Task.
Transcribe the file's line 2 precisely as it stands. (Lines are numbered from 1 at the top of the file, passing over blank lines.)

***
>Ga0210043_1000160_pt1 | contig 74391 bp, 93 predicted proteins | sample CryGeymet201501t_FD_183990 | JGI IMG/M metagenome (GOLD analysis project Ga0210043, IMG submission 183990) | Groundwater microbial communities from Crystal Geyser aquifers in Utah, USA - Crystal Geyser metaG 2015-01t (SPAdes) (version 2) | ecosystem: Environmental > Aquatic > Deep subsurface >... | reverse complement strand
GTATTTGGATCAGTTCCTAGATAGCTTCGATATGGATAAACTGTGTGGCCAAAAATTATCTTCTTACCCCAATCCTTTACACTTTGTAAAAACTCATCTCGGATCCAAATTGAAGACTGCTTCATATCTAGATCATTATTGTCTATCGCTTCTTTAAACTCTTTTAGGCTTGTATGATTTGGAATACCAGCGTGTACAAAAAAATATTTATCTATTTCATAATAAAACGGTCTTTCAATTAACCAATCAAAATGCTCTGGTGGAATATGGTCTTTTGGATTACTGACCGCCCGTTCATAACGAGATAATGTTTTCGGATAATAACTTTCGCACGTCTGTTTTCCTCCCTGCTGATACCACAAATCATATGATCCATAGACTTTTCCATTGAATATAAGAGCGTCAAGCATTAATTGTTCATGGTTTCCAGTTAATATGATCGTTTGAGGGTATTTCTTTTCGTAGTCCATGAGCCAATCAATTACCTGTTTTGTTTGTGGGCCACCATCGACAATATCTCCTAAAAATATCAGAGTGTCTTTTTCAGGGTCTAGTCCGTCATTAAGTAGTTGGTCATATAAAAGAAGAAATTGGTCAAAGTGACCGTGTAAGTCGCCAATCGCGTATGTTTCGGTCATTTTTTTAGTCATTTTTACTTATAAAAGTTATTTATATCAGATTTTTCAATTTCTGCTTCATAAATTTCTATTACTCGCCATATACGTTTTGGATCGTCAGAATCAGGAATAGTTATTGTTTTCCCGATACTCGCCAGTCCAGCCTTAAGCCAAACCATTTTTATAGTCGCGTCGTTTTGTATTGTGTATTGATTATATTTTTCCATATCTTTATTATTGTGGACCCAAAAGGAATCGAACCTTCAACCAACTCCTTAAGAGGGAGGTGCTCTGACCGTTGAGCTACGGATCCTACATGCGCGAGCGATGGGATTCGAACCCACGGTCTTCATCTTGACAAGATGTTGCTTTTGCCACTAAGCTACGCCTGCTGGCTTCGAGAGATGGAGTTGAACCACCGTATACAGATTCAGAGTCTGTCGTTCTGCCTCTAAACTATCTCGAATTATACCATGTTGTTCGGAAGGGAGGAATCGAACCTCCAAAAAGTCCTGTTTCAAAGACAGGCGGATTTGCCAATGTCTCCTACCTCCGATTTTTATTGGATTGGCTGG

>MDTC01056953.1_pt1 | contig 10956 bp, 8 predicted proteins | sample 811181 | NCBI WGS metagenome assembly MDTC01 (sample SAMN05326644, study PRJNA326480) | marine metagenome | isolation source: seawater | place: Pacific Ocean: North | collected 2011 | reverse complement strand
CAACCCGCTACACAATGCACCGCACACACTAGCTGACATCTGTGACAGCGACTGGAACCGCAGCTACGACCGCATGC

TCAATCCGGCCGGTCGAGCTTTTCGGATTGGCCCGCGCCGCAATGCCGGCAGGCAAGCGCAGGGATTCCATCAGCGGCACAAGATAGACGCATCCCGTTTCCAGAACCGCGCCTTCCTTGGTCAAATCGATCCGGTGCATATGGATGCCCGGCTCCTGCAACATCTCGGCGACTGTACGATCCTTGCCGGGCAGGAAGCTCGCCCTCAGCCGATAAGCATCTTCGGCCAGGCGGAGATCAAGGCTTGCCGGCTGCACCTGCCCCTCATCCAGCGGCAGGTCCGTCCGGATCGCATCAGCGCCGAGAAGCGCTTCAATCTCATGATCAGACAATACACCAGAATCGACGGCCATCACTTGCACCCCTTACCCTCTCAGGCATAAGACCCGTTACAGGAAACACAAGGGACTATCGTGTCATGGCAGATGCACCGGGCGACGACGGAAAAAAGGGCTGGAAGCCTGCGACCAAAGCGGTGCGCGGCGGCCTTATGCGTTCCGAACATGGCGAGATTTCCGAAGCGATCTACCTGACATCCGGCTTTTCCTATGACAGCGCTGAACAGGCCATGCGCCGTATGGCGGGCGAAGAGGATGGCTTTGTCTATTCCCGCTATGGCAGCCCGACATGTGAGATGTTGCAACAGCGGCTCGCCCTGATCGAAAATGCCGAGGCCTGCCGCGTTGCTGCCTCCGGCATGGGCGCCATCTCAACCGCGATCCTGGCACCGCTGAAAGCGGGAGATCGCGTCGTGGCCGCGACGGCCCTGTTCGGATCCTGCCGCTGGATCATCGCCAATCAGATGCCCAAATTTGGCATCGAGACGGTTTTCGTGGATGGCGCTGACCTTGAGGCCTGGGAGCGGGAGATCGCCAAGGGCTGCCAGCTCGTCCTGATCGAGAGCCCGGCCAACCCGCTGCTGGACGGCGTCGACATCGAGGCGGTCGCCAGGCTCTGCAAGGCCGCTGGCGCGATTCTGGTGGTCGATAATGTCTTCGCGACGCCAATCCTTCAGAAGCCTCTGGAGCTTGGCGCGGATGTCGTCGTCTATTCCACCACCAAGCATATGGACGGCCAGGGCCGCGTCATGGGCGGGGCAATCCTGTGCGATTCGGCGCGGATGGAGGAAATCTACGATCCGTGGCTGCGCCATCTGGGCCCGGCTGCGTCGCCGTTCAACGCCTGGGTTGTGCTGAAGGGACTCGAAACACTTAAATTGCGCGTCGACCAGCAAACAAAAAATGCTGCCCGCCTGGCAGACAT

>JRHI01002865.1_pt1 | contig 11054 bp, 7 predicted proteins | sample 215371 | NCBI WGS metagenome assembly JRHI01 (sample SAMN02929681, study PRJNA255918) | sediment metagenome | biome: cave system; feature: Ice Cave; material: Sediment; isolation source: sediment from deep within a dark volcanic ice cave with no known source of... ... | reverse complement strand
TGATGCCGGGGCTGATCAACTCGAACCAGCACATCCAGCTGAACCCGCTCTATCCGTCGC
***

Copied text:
GTATTTGGATCAGTTCCTAGATAGCTTCGATATGGATAAACTGTGTGGCCAAAAATTATCTTCTTACCCCAATCCTTTACACTTTGTAAAAACTCATCTCGGATCCAAATTGAAGACTGCTTCATATCTAGATCATTATTGTCTATCGCTTCTTTAAACTCTTTTAGGCTTGTATGATTTGGAATACCAGCGTGTACAAAAAAATATTTATCTATTTCATAATAAAACGGTCTTTCAATTAACCAATCAAAATGCTCTGGTGGAATATGGTCTTTTGGATTACTGACCGCCCGTTCATAACGAGATAATGTTTTCGGATAATAACTTTCGCACGTCTGTTTTCCTCCCTGCTGATACCACAAATCATATGATCCATAGACTTTTCCATTGAATATAAGAGCGTCAAGCATTAATTGTTCATGGTTTCCAGTTAATATGATCGTTTGAGGGTATTTCTTTTCGTAGTCCATGAGCCAATCAATTACCTGTTTTGTTTGTGGGCCACCATCGACAATATCTCCTAAAAATATCAGAGTGTCTTTTTCAGGGTCTAGTCCGTCATTAAGTAGTTGGTCATATAAAAGAAGAAATTGGTCAAAGTGACCGTGTAAGTCGCCAATCGCGTATGTTTCGGTCATTTTTTTAGTCATTTTTACTTATAAAAGTTATTTATATCAGATTTTTCAATTTCTGCTTCATAAATTTCTATTACTCGCCATATACGTTTTGGATCGTCAGAATCAGGAATAGTTATTGTTTTCCCGATACTCGCCAGTCCAGCCTTAAGCCAAACCATTTTTATAGTCGCGTCGTTTTGTATTGTGTATTGATTATATTTTTCCATATCTTTATTATTGTGGACCCAAAAGGAATCGAACCTTCAACCAACTCCTTAAGAGGGAGGTGCTCTGACCGTTGAGCTACGGATCCTACATGCGCGAGCGATGGGATTCGAACCCACGGTCTTCATCTTGACAAGATGTTGCTTTTGCCACTAAGCTACGCCTGCTGGCTTCGAGAGATGGAGTTGAACCACCGTATACAGATTCAGAGTCTGTCGTTCTGCCTCTAAACTATCTCGAATTATACCATGTTGTTCGGAAGGGAGGAATCGAACCTCCAAAAAGTCCTGTTTCAAAGACAGGCGGATTTGCCAATGTCTCCTACCTCCGATTTTTATTGGATTGGCTGG